Nevertheless, I'm eager to see how far I can push. How inventive can I be spurning the social boundaries of my generation, sparring with the popular imagination, and spurring strange new vistas of awareness? Or am I just rationalizing my own laziness to sound pretentious? The answer, of course, is in the act - in the knowledge of the act - and in the knowledge that, despite our best efforts, we are all actors in our own way.

Wednesday, June 19, 2013

Leap Into Song: "Rococo" by Arcade Fire

This is the third installment of my recurring "Leap Into Song" series, where I examine my thoughts about different songs and artists that have influenced me. Previously I have covered songs by Muse and Lady GaGa.

I've been getting more and more interested in Arcade Fire recently. I particularly enjoy their songs "Culture War", "Modern Man", and "Wake Up", but "Rococo" most of all strikes a chord with me.

As a philosophy and political science buff, I appreciate the implied digs at postmodernism and cynicism in the lyrics. The "modern kids" downtown are "using great big words they don't understand". Many times I have listened to this song and sympathetically exclaimed, "F*$% Derrida!". But that's just the first level of resonance I have with this song.

As a person with Asperger's Syndrome, I am often prone to fits of echolalia. To avoid being hypocritical by using a complex word without explaining myself, echolalia is "an automatic repetition of vocalizations" (according to Wikipedia). Further information about echolalia and other symptoms of autism can be found here and here. In my own life, I often repeat thoughts or sentences that I have just said - to myself or to people around me - or I'll keep returning to the same ideas over and over.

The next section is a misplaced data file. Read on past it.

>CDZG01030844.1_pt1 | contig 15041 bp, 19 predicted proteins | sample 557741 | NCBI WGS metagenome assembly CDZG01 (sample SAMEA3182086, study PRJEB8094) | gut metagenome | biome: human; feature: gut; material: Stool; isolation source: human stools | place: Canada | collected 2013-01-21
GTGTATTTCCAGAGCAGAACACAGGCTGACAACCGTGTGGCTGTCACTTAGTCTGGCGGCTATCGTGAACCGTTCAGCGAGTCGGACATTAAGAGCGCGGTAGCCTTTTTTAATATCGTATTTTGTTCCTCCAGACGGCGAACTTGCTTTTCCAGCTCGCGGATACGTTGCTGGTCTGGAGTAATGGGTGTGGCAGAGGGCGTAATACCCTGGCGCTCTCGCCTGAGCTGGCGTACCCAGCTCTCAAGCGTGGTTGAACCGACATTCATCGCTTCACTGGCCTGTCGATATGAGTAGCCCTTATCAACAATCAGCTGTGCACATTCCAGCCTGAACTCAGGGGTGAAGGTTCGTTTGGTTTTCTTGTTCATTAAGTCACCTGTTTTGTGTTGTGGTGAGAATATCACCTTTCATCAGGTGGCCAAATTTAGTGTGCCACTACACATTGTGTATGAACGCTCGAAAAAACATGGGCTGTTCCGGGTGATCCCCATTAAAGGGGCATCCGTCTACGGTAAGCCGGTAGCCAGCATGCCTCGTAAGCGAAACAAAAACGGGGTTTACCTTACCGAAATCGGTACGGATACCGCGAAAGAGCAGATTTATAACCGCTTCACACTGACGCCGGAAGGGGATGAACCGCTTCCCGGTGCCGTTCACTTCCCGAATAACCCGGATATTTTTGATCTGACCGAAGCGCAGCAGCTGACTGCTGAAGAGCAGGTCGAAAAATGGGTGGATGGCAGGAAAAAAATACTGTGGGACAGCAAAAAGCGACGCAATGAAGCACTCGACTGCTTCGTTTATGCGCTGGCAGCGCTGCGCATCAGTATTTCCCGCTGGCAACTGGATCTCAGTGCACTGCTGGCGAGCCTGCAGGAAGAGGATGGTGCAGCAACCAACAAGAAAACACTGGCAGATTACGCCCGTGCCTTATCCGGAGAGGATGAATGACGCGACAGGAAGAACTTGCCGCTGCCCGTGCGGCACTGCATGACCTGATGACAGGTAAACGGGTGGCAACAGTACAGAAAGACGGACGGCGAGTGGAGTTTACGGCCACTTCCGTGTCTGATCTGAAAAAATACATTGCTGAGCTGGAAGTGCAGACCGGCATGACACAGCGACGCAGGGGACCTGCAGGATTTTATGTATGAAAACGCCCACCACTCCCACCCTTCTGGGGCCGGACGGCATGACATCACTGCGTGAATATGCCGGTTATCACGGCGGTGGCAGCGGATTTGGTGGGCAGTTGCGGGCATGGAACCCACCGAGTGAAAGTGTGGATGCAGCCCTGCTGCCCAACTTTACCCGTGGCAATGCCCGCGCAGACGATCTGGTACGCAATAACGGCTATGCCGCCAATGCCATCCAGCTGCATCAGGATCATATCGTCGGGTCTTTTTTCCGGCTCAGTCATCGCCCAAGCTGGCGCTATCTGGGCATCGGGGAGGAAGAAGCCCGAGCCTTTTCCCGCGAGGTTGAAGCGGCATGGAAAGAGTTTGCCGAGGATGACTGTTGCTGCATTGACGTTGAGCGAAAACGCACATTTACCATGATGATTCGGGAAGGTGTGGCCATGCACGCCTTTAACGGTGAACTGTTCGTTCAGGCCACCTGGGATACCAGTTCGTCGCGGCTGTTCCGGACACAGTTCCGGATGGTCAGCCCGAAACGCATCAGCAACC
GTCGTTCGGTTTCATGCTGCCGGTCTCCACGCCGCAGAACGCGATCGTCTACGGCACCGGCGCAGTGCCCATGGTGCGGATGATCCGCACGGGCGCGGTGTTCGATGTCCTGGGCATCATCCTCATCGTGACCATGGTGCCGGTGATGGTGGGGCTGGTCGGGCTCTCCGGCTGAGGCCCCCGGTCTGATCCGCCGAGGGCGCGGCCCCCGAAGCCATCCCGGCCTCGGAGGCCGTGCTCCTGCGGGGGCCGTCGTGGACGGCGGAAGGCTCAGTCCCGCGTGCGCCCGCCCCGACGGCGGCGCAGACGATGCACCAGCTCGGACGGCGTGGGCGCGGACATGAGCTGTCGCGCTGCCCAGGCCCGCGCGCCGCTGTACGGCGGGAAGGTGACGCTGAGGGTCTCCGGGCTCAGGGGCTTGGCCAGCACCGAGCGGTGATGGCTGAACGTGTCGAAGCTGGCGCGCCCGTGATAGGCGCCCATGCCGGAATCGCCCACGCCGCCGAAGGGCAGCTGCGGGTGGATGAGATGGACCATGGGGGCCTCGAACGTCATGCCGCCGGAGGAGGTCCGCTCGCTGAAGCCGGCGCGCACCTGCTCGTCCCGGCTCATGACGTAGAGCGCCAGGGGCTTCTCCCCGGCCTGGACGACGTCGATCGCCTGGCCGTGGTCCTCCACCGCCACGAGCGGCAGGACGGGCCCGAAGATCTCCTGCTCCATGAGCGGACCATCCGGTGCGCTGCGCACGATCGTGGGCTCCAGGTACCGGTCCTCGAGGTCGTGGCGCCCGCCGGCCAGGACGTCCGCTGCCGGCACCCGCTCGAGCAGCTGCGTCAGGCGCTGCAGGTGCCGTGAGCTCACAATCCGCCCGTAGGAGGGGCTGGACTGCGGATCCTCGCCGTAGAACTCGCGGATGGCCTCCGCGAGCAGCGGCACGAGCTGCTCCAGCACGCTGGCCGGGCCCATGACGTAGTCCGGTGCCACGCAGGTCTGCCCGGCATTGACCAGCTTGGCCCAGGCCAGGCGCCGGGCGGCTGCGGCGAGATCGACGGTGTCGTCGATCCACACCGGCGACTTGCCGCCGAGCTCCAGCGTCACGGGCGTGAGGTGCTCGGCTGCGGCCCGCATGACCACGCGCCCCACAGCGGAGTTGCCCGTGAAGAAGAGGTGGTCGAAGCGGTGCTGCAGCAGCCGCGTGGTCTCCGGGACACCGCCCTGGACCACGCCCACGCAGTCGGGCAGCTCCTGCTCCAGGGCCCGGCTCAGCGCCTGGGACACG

In "Rococo", Arcade Fire repeats variations of the word "rococo" over and over again, but they vary the notes, the length of the word, and the melodies behind the words. It's a very tasteful and affirmative similarity to echolalia. The way the saying of the word "rococo" becomes bolder and more confident throughout the song, the way that the music swells to a peak of's a wonderful synchronicity.

In a world where people are "moving towards you with their colors all the same", it's a positive thought to embrace many kinds of diversity, including neurodiversity. While I'm not at all sure that Arcade Fire is intentionally delivering this message, I have chosen to interpret "Rococo" in such a way that I find personally fulfilling and affirming.

I encourage all people to live their lives in a way that reflects strongly upon their own strengths, no matter what other obstacles they may face. I am thankful for the ability to imagine a positive vision of my life, including my unique features such as my occasional echolalia. These things that make me who I am are neither good nor bad, but they are something I want to celebrate, and I will continue to find ways to see the positive aspects of my personality. I am grateful, lastly, to Arcade Fire for making such great music which has helped me stay optimistic and feel more capable as a person.